We're finishing up Garden Wildlife Week and marking World Environment Day today by looking at the insect specimens in our natural sciences collections. Insects are an essential part of our ecosystem and with the specimens donated to Hampshire Cultural Trust, scientists and conservationists are able to study the natural world of the present day.
Stag beetle (Lucanus cervus)
The stag beetle is probably the most majestic and largest beetle we will see in our gardens in the United Kingdom, but it is also sadly one of the most endangered. It is not widely seen across the whole of the country, but can be seen in the south east, including Hampshire. It is named after the male’s antler-like appendages, which are actually over-developed jaws. The male is 35-75mm in length and the female slightly smaller at 30-50mm.
You are most likely to see stag beetles at dusk during the summer when the males fly to find a mate. During the day they spend their time sunning themselves to conserve energy. The stag beetle spends three to seven years of its life in the ground as a larva. Even after they have changed into an adult, they still spend the winter underground before emerging around mid-May. The adult has a short existence and by August they will be dead, having reproduced and the females laid her eggs. While the larvae will eat rotting wood, the adult beetle cannot eat solid foods, although it can use its feathery tongue to drink sap and juice from fallen fruits.
Rose chafer (Cetonia aurata)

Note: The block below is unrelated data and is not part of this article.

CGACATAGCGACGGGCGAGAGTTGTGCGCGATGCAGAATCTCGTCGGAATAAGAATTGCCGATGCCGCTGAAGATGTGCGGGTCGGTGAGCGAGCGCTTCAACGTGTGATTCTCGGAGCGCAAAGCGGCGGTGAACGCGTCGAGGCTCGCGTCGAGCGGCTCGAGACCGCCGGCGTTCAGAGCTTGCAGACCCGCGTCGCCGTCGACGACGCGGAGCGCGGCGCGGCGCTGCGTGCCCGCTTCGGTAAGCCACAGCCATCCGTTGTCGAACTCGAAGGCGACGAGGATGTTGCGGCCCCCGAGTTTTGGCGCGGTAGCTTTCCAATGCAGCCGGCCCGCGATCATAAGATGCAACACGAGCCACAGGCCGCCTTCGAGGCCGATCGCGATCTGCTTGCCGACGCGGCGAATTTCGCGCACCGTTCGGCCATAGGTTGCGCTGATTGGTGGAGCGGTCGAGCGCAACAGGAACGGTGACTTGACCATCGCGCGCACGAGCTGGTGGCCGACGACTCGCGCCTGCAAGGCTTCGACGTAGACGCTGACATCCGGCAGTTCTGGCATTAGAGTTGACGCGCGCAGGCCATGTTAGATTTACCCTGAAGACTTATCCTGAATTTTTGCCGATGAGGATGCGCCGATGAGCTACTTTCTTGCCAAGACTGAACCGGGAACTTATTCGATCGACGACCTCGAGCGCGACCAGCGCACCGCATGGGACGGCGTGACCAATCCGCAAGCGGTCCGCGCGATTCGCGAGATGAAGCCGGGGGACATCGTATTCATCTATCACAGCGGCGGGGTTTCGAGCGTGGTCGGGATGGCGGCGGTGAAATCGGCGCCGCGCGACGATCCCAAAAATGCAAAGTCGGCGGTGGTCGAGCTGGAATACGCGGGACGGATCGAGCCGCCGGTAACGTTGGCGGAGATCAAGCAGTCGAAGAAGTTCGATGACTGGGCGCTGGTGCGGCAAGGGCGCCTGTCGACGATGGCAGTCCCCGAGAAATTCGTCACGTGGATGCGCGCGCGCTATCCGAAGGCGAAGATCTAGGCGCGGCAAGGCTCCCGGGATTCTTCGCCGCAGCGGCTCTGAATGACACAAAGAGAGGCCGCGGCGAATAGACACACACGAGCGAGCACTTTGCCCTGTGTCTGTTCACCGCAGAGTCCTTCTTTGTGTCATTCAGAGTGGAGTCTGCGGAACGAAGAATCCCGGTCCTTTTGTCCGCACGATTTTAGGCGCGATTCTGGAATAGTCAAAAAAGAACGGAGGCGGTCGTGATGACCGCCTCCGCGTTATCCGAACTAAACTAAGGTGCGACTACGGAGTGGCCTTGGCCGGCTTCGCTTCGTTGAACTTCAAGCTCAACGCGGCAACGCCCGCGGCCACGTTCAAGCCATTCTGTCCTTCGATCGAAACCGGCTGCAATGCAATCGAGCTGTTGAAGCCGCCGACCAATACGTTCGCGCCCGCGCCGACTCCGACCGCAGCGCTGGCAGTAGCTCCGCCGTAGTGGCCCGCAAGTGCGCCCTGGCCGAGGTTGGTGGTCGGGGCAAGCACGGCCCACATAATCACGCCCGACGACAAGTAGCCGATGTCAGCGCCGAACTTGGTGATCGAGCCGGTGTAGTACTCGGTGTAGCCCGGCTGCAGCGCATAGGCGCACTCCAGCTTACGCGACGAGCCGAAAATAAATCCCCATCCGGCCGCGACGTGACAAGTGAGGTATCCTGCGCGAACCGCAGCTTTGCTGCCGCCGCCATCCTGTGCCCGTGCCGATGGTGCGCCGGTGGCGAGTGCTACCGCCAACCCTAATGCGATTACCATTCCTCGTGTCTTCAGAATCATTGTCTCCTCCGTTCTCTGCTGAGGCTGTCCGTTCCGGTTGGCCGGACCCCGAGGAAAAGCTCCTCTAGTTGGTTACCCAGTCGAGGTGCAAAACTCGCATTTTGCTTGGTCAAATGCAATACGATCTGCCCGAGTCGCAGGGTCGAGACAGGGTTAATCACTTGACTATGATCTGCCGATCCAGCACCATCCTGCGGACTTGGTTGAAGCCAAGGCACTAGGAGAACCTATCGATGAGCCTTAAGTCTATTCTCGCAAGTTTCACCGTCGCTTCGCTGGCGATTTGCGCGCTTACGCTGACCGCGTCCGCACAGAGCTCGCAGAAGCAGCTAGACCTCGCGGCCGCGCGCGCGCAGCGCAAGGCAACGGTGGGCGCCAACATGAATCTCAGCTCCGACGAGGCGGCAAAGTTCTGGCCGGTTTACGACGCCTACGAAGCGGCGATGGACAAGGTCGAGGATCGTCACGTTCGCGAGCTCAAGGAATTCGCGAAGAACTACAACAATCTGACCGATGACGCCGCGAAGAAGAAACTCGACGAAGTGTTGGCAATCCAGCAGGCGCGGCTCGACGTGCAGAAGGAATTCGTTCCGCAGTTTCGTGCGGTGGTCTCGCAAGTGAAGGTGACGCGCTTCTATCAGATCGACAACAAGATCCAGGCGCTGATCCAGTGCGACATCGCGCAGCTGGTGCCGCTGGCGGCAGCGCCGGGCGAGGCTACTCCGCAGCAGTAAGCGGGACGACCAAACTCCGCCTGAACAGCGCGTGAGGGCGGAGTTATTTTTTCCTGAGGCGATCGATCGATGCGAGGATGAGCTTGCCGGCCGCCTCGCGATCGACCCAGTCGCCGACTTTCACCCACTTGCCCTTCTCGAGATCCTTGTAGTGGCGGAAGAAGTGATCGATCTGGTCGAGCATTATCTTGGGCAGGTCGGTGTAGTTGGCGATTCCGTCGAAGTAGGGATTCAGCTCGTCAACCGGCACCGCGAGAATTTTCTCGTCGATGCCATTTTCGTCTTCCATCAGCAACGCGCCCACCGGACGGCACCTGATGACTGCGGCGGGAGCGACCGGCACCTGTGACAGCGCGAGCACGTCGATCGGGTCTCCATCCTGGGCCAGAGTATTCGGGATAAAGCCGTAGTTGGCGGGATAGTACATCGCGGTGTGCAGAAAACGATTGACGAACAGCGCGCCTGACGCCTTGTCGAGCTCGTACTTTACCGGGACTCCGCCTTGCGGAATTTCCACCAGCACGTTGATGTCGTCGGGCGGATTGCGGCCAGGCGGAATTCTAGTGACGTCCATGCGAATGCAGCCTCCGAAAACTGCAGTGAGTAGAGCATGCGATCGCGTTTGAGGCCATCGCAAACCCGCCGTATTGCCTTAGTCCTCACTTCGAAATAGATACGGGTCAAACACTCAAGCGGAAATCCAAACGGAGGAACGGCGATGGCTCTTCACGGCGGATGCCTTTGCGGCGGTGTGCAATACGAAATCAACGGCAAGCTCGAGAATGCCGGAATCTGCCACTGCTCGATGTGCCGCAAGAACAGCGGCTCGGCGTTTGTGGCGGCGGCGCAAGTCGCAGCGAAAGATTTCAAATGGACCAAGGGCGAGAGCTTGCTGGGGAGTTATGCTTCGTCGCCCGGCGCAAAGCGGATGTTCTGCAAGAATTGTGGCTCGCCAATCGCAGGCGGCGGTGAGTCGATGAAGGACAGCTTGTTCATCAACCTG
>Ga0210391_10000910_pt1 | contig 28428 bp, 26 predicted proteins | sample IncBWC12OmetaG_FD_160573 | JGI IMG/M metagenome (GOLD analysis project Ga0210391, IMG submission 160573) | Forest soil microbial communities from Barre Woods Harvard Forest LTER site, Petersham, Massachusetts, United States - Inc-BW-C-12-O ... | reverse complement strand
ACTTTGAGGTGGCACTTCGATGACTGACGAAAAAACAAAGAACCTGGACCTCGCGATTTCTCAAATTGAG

The rose chafer can be distinguished by its metallic green body that shimmers in the light. Its natural habitat is grassland and along woodland edges and, as its name suggests, it does like roses! For this reason it is considered a pest by gardeners, as it will munch through rose flowers, particularly dog roses. The first few years of the rose chafer’s life are spent as a larva, eating decomposing vegetation, and although they pupate in the autumn, it is not until spring time that the adult beetle emerges from the ground. They can be spotted during the summer and autumn, feeding on flowers in the sunny weather.
The rose chafer is quite common and can be seen across most of the United Kingdom. Another much rarer beetle that is very similar to the rose chafer is the noble chafer. The noble chafer is far rarer and is considered at risk due to the loss of orchards which are its habitat. One of the places it has been recorded is the New Forest.
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